Finally the day arrived. I set an alarm to be sure not to miss my chance. Actually, I set two and sat in-front of the computer waiting for the digital clock to turn from 7:59 to 8:00. It was the longest minute on record. 3-2-1 Its go time! I pushed the send button and….. BINGO! I scored a 3 night reservation!
The Waiting is the Hardest Part
7 months later I’m on a plane back to Montana but the months in between left me guessing about whether or not it was all going to go down as planned. I managed initially to work out all the fine details to make this trip as smooth as possible. Flights, lodging, transportation, in park shuttle schedules, pack list, you name it-it was accounted for. At that time, COVID-19 was not a word in our vocabulary.
Then came the daily updates about cancellations, closures and general uncertainty about whether or not the park was going to be operating at all. Ultimately in 2020, the west side of the park remained open while the east side was closed. Access to the east is through the Blackfoot Indian Reservation which was unfortunately hard hit by COVID-19 and stayed on lock down.
A chance like this may only come around once in a lifetime. Uncertainties aside, I boarded that plane and hoped for the best. At this point there was no looking back and no way of knowing what lay ahead. I thought I knew everything I needed to know about Glacier National Park and Granite Park Chalet. That couldn’t have been further from the truth. Google doesn’t tell you everything.
It was a most exhilarating adventure from start to finish! I am still in awe of the things I experienced and the things I saw. No amount of research beforehand could have prepared me for the wonders that unfolded before my eyes. There is no doubt in my mind as to why the scenic Highline Trail is ranked Montana’s top hiking trail. From the curly horned ram that I came face to face with along the trail to the Grizzly Sow and her 2 cubs that I spotted down in the valley below, these experiences will be etched forever into my memory.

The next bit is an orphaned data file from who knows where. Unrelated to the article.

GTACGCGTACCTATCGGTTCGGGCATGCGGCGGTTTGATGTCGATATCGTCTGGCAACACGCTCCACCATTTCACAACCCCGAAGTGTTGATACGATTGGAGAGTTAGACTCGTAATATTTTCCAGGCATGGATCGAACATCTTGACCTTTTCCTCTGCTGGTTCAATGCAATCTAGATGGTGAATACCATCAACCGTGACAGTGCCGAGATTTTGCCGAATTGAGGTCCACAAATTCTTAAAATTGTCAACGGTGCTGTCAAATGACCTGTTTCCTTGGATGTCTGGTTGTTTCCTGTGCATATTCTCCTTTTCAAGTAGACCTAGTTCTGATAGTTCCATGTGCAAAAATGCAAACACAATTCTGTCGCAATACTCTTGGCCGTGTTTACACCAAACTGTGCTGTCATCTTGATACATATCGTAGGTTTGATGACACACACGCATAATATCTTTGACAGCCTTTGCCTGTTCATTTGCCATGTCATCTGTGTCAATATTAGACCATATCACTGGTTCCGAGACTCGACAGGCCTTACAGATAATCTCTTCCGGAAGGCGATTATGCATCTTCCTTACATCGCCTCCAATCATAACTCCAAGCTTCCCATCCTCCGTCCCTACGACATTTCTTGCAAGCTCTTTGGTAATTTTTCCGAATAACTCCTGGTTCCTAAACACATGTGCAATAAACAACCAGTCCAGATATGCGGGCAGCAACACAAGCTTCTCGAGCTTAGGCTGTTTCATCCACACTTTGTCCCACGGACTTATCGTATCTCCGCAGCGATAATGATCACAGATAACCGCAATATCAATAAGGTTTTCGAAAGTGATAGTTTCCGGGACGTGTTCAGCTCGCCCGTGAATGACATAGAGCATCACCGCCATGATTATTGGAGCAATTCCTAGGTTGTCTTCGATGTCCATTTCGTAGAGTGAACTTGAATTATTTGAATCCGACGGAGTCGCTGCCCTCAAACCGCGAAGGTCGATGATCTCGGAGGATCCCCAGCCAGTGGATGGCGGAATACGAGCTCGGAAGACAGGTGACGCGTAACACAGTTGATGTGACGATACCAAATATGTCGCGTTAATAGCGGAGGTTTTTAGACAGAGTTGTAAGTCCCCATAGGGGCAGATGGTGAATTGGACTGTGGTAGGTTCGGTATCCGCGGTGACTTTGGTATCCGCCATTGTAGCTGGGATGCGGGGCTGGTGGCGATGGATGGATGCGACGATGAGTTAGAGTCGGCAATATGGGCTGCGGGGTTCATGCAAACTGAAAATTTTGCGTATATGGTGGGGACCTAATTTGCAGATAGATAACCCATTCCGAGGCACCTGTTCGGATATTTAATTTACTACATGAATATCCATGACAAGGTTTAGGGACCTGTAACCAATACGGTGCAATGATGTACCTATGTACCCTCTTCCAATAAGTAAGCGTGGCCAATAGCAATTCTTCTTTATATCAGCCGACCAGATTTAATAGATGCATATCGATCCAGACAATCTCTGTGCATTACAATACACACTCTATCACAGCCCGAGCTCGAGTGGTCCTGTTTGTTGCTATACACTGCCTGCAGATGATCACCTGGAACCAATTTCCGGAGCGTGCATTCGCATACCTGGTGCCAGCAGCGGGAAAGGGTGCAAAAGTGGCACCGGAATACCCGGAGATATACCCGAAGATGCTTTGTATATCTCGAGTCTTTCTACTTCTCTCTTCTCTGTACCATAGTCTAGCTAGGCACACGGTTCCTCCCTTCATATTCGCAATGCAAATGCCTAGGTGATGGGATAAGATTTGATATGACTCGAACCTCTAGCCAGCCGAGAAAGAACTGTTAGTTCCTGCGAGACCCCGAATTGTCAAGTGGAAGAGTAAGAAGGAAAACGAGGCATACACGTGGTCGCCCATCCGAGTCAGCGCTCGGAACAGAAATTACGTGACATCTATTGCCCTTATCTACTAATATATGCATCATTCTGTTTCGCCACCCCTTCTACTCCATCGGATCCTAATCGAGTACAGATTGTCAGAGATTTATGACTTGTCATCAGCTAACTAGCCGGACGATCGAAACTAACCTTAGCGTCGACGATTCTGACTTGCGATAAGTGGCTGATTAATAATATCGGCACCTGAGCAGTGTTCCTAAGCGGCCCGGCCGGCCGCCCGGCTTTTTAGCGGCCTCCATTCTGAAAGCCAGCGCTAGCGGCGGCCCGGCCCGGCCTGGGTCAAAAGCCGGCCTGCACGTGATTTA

When Opportunity Knocks, Open the Door
If you have the desire and the opportunity to visit Glacier National Park, be sure to check out Granite Park Chalet. I can tell you this with much certainty, “You’re going to love it!”. Just make sure you “Make note of the date and time that reservations become available; the rooms sell out in minutes”. And whatever you do, don’t let anyone convince you not to talk to strangers in a bar.
I’ve hiked in some pretty amazing places but the Granite Park Chalet experience is one of the best adventures I’ve ever been on. You can thank me later!